Building Tomorrow’s Heritage: What Historic Structures Can Teach Us About Making a Better Future

By Special Contributor posted 02-26-2019 17:32


By Michael W. Mehaffy and Nikos A. Salingaros

This is the first post in a series about recent lessons from the sciences for historic preservation and compatible new development. The authors—a physicist and mathematician and an urban researcher and philosopher—explore emerging scientific findings about historic structures and discuss lessons for generating more sustainable and resilient human environments.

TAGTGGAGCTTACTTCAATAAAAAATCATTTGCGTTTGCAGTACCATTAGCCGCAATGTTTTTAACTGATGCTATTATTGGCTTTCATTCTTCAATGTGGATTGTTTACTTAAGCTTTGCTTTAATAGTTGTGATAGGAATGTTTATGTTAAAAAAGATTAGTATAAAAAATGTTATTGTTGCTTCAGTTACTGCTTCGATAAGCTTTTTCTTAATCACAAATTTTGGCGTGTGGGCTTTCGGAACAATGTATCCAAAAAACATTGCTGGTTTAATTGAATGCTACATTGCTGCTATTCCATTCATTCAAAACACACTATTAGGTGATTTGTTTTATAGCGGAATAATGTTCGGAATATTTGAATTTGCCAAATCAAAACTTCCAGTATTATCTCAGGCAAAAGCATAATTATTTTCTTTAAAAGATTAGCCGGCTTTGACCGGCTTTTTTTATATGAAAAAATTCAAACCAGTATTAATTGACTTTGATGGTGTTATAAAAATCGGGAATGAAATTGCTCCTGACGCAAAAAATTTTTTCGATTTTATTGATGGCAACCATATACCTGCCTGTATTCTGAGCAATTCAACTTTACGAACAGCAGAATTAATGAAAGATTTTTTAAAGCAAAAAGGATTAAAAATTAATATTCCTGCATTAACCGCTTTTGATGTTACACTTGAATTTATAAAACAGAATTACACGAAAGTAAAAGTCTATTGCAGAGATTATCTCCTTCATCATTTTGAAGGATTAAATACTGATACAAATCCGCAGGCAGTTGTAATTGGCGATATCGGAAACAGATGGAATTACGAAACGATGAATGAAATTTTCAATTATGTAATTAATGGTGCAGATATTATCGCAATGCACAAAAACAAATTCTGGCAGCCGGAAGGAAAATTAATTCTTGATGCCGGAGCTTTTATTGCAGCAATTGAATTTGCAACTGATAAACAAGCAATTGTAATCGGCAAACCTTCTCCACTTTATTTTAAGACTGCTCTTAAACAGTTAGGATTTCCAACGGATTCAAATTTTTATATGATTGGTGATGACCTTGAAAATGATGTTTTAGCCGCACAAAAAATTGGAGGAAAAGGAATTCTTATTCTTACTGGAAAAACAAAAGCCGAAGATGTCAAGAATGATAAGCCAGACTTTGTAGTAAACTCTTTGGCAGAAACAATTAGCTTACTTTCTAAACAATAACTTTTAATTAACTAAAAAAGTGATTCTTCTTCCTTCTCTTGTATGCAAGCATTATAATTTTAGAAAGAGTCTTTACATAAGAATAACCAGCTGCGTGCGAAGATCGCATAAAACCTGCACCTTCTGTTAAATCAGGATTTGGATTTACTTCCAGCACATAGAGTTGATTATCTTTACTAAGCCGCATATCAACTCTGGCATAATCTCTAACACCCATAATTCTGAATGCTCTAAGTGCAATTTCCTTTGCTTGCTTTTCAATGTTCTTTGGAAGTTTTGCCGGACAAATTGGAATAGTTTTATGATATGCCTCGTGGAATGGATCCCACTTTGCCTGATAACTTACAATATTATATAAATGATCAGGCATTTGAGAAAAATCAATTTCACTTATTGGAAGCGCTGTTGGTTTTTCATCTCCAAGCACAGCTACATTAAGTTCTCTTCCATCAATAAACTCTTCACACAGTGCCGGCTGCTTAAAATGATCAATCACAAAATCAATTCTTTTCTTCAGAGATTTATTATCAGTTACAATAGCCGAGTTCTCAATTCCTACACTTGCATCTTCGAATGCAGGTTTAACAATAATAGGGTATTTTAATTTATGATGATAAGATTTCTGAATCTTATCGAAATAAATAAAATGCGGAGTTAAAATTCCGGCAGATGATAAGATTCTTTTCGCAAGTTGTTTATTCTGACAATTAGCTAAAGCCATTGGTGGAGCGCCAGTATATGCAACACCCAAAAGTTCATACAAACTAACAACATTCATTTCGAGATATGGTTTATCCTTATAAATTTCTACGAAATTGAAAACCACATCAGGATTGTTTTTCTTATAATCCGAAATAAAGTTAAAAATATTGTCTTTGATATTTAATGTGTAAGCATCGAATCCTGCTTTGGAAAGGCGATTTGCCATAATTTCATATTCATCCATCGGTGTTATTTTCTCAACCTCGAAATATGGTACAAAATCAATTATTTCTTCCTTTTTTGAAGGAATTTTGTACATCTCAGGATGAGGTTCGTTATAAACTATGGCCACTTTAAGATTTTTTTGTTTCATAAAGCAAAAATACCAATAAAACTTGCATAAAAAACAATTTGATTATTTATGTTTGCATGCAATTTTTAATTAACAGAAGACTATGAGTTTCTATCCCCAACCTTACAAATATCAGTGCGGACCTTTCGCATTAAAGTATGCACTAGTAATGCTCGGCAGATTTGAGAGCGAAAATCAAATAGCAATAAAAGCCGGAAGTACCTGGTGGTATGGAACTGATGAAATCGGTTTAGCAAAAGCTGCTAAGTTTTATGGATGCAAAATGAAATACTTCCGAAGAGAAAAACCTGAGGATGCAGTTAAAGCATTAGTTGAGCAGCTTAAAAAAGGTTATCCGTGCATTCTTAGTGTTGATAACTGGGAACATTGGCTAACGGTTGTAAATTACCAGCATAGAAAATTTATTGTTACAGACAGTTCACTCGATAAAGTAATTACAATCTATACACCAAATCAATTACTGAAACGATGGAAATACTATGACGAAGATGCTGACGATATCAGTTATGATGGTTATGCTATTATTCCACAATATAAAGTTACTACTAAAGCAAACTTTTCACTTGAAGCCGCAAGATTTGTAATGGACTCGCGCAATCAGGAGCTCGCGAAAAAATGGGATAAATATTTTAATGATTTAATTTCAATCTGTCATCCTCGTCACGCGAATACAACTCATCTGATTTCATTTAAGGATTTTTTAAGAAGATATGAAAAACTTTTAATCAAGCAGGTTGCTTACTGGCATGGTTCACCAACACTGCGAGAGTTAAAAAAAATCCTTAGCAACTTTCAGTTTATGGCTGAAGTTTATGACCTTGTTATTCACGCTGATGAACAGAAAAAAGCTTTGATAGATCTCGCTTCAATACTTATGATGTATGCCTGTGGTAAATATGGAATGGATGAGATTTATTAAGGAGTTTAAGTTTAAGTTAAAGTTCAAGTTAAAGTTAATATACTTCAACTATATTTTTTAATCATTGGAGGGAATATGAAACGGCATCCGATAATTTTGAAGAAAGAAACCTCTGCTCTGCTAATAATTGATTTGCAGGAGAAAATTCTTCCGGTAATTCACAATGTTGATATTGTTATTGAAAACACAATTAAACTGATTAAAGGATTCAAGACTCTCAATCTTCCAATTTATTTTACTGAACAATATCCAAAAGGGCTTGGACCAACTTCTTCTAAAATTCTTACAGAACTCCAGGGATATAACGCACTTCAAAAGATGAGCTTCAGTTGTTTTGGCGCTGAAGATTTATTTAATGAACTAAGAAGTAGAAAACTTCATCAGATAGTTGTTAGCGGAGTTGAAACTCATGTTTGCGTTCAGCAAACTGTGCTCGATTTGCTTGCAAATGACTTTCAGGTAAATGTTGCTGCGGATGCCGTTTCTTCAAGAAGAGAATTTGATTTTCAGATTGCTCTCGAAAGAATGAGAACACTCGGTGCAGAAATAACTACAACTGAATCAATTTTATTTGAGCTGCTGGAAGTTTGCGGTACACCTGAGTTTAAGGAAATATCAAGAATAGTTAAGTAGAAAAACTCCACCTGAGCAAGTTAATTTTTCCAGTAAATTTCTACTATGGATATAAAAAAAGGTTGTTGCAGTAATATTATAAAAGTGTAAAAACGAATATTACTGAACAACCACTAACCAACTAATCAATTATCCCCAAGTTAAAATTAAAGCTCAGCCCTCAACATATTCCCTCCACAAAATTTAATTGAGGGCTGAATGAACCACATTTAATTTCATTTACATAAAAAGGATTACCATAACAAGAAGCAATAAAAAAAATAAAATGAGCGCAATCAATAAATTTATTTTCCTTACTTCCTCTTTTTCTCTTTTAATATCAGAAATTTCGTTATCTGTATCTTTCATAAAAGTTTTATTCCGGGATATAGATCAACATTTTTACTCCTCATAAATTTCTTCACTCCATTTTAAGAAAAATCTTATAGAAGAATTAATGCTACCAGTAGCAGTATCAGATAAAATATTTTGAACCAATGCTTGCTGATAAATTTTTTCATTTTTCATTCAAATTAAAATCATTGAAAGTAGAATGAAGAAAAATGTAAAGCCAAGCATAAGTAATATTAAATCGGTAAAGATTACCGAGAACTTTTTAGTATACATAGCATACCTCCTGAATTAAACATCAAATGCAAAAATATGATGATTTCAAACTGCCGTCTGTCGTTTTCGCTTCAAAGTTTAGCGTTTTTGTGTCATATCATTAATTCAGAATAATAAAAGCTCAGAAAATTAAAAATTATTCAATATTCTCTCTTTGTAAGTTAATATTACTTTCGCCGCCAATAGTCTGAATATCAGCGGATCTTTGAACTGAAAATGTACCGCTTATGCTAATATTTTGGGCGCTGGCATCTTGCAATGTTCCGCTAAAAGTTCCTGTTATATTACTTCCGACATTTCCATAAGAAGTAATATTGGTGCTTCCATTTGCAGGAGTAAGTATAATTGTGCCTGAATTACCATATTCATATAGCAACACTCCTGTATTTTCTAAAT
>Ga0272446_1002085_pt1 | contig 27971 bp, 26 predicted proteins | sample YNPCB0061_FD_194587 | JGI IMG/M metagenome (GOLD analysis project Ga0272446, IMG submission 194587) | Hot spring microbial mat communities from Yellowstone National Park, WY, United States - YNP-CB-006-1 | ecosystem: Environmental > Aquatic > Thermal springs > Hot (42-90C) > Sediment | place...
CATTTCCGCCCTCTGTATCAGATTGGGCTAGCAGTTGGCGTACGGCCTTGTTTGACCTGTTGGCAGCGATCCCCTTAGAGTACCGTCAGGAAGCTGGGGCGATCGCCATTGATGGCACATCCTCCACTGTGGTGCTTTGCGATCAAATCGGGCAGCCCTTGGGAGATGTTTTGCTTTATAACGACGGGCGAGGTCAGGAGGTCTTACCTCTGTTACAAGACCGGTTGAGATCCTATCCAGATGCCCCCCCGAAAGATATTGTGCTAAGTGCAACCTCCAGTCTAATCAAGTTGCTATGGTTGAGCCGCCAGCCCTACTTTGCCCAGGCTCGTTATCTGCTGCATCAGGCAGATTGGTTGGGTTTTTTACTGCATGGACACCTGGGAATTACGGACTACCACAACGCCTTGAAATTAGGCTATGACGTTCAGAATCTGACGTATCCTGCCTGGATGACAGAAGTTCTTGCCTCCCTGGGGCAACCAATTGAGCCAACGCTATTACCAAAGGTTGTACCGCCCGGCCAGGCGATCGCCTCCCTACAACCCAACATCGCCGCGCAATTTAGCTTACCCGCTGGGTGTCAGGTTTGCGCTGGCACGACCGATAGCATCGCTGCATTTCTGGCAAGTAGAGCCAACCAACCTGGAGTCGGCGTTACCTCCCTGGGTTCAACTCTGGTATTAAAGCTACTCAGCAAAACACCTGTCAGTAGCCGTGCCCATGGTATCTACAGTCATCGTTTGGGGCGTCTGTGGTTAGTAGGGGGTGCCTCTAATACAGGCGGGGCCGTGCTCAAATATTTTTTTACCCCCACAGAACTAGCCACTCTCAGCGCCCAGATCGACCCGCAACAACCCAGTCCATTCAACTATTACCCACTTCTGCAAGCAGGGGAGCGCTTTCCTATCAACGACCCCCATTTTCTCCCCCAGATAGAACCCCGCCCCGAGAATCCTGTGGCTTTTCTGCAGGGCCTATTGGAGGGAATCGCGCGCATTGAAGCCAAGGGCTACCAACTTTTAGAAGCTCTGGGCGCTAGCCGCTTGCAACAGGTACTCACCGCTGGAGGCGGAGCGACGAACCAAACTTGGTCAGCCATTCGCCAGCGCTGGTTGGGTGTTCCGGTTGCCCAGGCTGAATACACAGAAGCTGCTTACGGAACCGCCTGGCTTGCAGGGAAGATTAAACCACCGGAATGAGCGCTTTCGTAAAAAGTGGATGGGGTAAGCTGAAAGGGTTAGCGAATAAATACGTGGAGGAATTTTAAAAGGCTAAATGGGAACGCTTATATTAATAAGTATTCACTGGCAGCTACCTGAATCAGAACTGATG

For almost a century now, the mantra of architecture and urban development has been, “Out with the old, in with the exciting and new!” But it wasn’t always so: although all periods have certainly seen radical innovations, many of the 20th century’s breathtaking transformations in the human environment came from particular—and historically unique—ideas about change. Those ideas were grounded in, by today’s standards, obsolete scientific and cultural theories of the era—notably a relatively rigid mechanical conception of nature, including human nature, and a blind faith in technology. This faith would be charmingly naïve if not for its disastrous and wide-ranging impact. While the sciences and humanities have since moved on, the consequences of these primitive ideas are still very much with us today. We would do well to assess what reforms in architecture and urban development are still necessary, and older historic structures provide us with a very instructive evidence base against which to perform that assessment.